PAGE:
We will mostly adopt the Bourbaki definitions for the preliminary material. An ideal in a ring is prime if is an integral domain. Two ideals are relatively prime if A multiplicative subset of a set is a submagma of In a ring, we assume it is a submagma with respect to multiplication of course. We then have the canonical extension of by formal inverses of written (although I will use the notation to reinforce the conceptualization of a ring extension).
Now suppose is an -module. A natural question to ask is “can we induce some -module”? The natural choice will be the -module where we define
Proposition 1. Let be a ring and be a multiplicative subset. Then there exists a ring and homomorphism such that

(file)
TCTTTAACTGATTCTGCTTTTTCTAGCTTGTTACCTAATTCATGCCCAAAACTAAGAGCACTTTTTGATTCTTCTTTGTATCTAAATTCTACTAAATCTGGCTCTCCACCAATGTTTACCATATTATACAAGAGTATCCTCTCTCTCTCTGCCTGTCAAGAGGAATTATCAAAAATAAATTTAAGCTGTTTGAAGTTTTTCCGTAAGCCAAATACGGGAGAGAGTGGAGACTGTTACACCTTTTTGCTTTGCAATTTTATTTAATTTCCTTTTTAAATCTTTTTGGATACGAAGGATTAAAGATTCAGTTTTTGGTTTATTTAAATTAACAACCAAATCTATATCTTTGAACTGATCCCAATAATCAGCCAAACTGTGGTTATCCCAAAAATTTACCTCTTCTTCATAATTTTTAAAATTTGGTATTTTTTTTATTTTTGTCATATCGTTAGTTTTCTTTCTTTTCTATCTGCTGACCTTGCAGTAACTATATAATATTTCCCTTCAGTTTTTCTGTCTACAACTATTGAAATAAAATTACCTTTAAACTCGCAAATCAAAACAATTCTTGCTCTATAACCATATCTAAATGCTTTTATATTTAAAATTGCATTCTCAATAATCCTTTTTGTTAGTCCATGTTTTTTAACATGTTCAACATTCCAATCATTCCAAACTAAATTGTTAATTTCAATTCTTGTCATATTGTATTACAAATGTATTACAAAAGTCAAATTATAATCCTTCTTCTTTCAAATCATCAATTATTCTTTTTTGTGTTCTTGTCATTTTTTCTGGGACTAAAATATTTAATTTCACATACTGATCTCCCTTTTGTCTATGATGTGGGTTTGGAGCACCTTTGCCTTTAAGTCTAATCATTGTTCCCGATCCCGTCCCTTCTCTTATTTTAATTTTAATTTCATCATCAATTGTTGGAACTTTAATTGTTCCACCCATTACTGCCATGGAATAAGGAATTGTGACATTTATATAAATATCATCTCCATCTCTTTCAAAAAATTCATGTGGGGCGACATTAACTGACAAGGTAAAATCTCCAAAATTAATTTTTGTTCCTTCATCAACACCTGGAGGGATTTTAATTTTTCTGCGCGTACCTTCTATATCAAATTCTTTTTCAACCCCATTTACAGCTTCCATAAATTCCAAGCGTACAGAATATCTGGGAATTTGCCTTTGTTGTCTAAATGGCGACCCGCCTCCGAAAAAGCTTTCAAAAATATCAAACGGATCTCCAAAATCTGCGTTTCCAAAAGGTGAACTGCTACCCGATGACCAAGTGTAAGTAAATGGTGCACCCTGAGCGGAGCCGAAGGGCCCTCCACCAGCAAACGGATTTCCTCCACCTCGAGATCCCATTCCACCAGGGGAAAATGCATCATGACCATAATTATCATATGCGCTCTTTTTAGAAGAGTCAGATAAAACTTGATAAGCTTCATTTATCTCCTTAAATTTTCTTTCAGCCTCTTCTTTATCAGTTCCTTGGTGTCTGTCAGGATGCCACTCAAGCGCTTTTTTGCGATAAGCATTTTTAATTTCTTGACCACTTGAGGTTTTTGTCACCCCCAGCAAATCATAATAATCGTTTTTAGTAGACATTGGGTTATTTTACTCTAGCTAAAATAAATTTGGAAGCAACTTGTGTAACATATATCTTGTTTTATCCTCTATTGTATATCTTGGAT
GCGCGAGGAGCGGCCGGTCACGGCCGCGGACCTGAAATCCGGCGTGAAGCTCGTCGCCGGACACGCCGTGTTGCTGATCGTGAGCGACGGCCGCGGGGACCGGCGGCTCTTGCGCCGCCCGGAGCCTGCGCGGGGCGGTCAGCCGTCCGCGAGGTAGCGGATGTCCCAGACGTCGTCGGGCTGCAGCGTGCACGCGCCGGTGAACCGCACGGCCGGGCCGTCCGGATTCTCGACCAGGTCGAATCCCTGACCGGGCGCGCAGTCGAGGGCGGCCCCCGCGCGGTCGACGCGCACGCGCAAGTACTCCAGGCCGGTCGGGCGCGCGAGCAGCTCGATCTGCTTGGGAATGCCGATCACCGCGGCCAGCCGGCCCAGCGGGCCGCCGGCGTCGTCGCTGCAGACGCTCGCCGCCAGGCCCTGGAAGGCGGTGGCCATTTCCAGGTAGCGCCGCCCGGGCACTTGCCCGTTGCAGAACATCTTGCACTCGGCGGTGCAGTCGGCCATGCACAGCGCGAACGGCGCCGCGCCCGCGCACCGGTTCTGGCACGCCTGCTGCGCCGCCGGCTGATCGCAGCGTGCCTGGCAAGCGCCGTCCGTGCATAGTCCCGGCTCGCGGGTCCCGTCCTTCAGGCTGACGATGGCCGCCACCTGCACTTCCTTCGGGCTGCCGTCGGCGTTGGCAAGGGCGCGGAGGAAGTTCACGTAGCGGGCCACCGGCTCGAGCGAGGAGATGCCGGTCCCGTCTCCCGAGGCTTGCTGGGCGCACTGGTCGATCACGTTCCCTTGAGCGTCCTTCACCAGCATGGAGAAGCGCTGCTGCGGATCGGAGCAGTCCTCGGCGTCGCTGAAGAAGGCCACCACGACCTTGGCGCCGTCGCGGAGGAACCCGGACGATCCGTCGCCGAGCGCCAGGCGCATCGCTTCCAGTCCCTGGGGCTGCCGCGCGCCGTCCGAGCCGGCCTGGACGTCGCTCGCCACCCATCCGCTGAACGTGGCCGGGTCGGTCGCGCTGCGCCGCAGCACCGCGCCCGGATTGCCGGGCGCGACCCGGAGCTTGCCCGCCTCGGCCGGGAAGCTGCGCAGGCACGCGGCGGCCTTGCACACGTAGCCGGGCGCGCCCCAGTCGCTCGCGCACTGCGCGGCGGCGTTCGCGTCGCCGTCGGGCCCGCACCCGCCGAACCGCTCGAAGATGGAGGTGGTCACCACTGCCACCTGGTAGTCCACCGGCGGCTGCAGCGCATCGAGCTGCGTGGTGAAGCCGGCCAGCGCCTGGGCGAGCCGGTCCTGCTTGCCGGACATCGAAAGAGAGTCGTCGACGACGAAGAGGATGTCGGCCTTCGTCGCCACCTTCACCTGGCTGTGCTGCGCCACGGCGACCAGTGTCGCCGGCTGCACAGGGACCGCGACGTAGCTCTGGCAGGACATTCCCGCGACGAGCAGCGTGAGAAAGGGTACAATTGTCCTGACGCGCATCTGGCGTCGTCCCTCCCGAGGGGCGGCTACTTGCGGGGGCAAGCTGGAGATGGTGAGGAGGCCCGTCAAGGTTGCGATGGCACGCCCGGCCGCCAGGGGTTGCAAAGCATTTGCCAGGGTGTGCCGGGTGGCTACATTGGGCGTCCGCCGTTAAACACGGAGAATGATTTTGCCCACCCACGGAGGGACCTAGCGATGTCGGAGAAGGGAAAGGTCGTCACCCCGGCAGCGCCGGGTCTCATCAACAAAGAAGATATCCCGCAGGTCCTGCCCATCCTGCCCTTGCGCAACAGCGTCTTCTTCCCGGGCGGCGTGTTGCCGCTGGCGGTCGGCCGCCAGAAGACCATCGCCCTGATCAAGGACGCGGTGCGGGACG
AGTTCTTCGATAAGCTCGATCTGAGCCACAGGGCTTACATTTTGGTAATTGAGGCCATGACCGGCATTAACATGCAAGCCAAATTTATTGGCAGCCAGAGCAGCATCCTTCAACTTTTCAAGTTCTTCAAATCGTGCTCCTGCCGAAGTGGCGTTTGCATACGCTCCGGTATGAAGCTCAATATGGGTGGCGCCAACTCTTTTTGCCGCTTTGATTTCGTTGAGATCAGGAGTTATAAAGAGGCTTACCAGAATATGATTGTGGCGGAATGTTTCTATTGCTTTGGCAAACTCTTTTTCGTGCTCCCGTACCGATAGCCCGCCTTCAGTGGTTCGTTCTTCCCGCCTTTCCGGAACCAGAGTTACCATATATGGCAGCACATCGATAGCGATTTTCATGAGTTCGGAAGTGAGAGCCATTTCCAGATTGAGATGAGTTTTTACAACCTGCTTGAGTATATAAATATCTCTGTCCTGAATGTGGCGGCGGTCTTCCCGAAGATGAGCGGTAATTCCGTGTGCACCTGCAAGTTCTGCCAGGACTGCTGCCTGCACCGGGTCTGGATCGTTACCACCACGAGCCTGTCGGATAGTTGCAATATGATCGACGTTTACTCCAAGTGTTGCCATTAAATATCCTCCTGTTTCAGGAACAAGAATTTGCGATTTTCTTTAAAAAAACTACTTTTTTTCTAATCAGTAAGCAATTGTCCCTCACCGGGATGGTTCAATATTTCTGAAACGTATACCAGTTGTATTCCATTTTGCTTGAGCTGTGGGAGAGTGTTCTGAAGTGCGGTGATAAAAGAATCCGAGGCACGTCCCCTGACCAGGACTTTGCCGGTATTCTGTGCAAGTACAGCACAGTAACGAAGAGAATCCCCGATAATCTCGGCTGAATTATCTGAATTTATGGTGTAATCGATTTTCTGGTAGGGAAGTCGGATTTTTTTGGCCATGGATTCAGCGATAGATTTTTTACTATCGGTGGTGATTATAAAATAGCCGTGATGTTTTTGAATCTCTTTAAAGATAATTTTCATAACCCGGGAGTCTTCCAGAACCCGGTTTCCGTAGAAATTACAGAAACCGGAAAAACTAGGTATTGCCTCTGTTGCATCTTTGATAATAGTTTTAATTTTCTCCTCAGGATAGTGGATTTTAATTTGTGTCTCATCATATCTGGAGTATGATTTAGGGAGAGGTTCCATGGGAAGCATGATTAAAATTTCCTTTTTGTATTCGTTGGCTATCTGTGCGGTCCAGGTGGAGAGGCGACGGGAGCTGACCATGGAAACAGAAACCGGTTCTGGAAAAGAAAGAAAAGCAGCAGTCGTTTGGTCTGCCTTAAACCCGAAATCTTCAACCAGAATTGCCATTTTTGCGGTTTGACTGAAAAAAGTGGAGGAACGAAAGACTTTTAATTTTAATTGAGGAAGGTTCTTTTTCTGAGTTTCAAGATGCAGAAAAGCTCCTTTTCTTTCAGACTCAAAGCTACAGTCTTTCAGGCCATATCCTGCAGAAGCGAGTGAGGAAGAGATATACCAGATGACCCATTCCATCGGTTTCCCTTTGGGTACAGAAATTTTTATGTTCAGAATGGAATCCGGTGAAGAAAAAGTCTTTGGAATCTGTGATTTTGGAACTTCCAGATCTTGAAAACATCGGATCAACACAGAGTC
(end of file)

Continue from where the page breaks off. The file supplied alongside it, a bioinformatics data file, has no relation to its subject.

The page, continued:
- Elements of are invertible in
- For every homomorphism such that elements in are invertible in there exists a unique homomorphism such that
It naturally turns out that and for some Similarly we have:
Proposition 2. Let be a ring, be a multiplicative subset, and be an -module. Then there exists an -module and homomorphism such that
- For every the map defined by is bijective.
- For every -module such that the map is bijective for every and if we have a homomorphism there exists a unique homomorphism such that
Here we can show that and is called the ring of fractions of by while often denoted for short, is called the module of fractions of by
Definition 3. Let be an ideal in We define the radical of in as
We call the nilradical of is a reduced ring if
Let be an -algebra and be a multiplicative subset of Then since is an -module, we can make into an -module
But we can also turn it into an -algebra. We need a homomorphism
But the domain collapses to and then to under the product of So we have the canonical product we need.
 Bourbaki, N. Commutative Algebra, Ch 1-7. Springer-Verlag. 1989.